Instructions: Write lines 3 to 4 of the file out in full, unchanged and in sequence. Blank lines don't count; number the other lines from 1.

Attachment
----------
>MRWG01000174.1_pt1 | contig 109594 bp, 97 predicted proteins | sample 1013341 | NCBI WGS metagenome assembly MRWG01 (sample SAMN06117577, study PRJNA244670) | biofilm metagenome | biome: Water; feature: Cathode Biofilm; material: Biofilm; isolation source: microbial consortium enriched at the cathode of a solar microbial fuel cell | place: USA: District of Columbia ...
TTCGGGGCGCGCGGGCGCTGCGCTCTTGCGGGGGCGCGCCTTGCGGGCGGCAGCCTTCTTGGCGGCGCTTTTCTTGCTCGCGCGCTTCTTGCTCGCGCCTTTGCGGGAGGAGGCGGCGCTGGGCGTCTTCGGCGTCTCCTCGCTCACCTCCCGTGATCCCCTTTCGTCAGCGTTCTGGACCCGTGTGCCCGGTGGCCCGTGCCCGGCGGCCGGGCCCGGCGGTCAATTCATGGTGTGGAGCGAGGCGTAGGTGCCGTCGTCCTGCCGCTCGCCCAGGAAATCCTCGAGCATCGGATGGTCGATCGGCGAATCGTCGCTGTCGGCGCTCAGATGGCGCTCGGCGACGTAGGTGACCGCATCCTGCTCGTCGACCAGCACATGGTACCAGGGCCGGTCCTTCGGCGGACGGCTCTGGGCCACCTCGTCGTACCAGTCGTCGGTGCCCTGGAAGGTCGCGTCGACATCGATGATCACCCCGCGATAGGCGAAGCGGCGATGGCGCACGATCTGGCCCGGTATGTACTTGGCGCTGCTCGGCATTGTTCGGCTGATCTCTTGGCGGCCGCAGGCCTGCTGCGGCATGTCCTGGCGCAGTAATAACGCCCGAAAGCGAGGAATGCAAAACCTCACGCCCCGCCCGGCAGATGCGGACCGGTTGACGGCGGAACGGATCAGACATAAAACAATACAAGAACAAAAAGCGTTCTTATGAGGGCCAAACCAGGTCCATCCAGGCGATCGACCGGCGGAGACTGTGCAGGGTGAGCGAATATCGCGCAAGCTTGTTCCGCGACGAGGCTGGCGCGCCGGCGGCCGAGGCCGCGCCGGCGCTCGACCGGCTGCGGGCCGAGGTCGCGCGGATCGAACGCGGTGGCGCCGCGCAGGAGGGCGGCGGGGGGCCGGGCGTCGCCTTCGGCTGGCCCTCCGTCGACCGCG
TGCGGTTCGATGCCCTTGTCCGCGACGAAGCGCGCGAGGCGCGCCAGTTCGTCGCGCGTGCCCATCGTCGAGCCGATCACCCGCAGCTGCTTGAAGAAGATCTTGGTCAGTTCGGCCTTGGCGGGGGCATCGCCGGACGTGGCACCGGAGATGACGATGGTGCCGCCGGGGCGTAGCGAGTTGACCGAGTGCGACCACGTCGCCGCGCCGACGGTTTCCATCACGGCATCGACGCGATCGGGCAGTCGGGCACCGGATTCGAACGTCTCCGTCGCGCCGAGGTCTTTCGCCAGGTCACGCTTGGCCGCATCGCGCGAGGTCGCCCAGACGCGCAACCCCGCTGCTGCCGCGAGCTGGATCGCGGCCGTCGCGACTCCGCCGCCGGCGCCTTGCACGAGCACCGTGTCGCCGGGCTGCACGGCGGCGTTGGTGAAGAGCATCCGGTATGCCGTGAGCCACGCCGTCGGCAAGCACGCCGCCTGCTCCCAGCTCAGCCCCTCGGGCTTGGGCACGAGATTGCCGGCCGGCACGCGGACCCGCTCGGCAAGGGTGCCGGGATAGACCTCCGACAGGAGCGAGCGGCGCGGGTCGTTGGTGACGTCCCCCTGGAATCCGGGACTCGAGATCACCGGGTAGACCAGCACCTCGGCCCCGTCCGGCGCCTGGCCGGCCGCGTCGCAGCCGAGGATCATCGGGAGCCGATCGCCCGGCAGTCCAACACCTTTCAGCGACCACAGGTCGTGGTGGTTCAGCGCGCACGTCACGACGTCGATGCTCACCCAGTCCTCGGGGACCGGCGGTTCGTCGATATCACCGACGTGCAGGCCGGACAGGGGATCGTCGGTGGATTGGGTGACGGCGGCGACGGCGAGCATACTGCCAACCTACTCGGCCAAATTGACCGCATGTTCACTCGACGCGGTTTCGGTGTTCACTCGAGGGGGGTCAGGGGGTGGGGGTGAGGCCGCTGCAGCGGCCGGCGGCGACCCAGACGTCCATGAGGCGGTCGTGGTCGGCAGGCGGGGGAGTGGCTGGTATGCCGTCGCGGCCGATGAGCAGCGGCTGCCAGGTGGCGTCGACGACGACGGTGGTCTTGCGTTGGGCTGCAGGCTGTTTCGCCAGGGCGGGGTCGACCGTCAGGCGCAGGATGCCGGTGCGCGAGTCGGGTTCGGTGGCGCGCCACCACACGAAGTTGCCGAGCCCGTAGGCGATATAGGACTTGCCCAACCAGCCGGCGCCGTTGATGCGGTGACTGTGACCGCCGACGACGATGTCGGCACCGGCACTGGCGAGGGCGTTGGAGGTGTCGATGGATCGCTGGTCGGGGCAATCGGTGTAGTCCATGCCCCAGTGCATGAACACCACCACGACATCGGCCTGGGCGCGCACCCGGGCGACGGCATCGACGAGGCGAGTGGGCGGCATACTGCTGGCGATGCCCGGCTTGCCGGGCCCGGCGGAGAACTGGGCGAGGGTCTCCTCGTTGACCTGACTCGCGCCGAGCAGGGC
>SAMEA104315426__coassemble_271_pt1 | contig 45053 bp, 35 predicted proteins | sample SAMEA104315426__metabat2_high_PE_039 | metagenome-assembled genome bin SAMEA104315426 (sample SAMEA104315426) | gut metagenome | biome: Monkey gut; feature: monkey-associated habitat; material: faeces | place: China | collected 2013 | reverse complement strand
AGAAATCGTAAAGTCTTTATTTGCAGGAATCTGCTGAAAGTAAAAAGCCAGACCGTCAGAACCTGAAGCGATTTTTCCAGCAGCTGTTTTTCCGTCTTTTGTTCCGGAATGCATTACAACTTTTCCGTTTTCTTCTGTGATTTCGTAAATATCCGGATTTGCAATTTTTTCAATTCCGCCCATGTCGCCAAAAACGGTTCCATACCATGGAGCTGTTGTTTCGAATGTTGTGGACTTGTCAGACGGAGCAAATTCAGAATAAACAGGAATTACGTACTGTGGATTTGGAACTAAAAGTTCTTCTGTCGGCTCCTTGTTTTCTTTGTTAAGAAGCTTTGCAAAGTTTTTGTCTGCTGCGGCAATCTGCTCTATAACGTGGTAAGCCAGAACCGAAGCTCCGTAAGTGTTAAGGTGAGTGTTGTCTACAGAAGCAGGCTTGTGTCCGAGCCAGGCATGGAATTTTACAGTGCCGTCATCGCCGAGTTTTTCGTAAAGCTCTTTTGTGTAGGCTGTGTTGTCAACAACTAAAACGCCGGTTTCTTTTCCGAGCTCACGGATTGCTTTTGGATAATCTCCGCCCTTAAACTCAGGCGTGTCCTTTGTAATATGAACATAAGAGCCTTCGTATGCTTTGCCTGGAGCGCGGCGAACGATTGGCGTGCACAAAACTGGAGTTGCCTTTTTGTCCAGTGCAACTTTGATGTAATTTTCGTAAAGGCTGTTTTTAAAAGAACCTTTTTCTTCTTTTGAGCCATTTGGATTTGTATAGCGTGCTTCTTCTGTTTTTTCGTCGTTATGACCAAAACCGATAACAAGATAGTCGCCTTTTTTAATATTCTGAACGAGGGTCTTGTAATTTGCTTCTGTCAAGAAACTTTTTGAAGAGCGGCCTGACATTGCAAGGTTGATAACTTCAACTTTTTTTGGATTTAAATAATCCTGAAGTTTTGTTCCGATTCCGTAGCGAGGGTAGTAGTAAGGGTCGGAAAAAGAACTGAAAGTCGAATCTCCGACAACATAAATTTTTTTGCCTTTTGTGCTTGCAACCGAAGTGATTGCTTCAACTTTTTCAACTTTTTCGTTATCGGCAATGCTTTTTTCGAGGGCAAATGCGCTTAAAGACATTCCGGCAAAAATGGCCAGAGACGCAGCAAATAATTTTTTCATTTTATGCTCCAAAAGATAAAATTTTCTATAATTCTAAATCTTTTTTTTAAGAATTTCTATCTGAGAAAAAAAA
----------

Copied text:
TGCGGTTCGATGCCCTTGTCCGCGACGAAGCGCGCGAGGCGCGCCAGTTCGTCGCGCGTGCCCATCGTCGAGCCGATCACCCGCAGCTGCTTGAAGAAGATCTTGGTCAGTTCGGCCTTGGCGGGGGCATCGCCGGACGTGGCACCGGAGATGACGATGGTGCCGCCGGGGCGTAGCGAGTTGACCGAGTGCGACCACGTCGCCGCGCCGACGGTTTCCATCACGGCATCGACGCGATCGGGCAGTCGGGCACCGGATTCGAACGTCTCCGTCGCGCCGAGGTCTTTCGCCAGGTCACGCTTGGCCGCATCGCGCGAGGTCGCCCAGACGCGCAACCCCGCTGCTGCCGCGAGCTGGATCGCGGCCGTCGCGACTCCGCCGCCGGCGCCTTGCACGAGCACCGTGTCGCCGGGCTGCACGGCGGCGTTGGTGAAGAGCATCCGGTATGCCGTGAGCCACGCCGTCGGCAAGCACGCCGCCTGCTCCCAGCTCAGCCCCTCGGGCTTGGGCACGAGATTGCCGGCCGGCACGCGGACCCGCTCGGCAAGGGTGCCGGGATAGACCTCCGACAGGAGCGAGCGGCGCGGGTCGTTGGTGACGTCCCCCTGGAATCCGGGACTCGAGATCACCGGGTAGACCAGCACCTCGGCCCCGTCCGGCGCCTGGCCGGCCGCGTCGCAGCCGAGGATCATCGGGAGCCGATCGCCCGGCAGTCCAACACCTTTCAGCGACCACAGGTCGTGGTGGTTCAGCGCGCACGTCACGACGTCGATGCTCACCCAGTCCTCGGGGACCGGCGGTTCGTCGATATCACCGACGTGCAGGCCGGACAGGGGATCGTCGGTGGATTGGGTGACGGCGGCGACGGCGAGCATACTGCCAACCTACTCGGCCAAATTGACCGCATGTTCACTCGACGCGGTTTCGGTGTTCACTCGAGGGGGGTCAGGGGGTGGGGGTGAGGCCGCTGCAGCGGCCGGCGGCGACCCAGACGTCCATGAGGCGGTCGTGGTCGGCAGGCGGGGGAGTGGCTGGTATGCCGTCGCGGCCGATGAGCAGCGGCTGCCAGGTGGCGTCGACGACGACGGTGGTCTTGCGTTGGGCTGCAGGCTGTTTCGCCAGGGCGGGGTCGACCGTCAGGCGCAGGATGCCGGTGCGCGAGTCGGGTTCGGTGGCGCGCCACCACACGAAGTTGCCGAGCCCGTAGGCGATATAGGACTTGCCCAACCAGCCGGCGCCGTTGATGCGGTGACTGTGACCGCCGACGACGATGTCGGCACCGGCACTGGCGAGGGCGTTGGAGGTGTCGATGGATCGCTGGTCGGGGCAATCGGTGTAGTCCATGCCCCAGTGCATGAACACCACCACGACATCGGCCTGGGCGCGCACCCGGGCGACGGCATCGACGAGGCGAGTGGGCGGCATACTGCTGGCGATGCCCGGCTTGCCGGGCCCGGCGGAGAACTGGGCGAGGGTCTCCTCGTTGACCTGACTCGCGCCGAGCAGGGC
>SAMEA104315426__coassemble_271_pt1 | contig 45053 bp, 35 predicted proteins | sample SAMEA104315426__metabat2_high_PE_039 | metagenome-assembled genome bin SAMEA104315426 (sample SAMEA104315426) | gut metagenome | biome: Monkey gut; feature: monkey-associated habitat; material: faeces | place: China | collected 2013 | reverse complement strand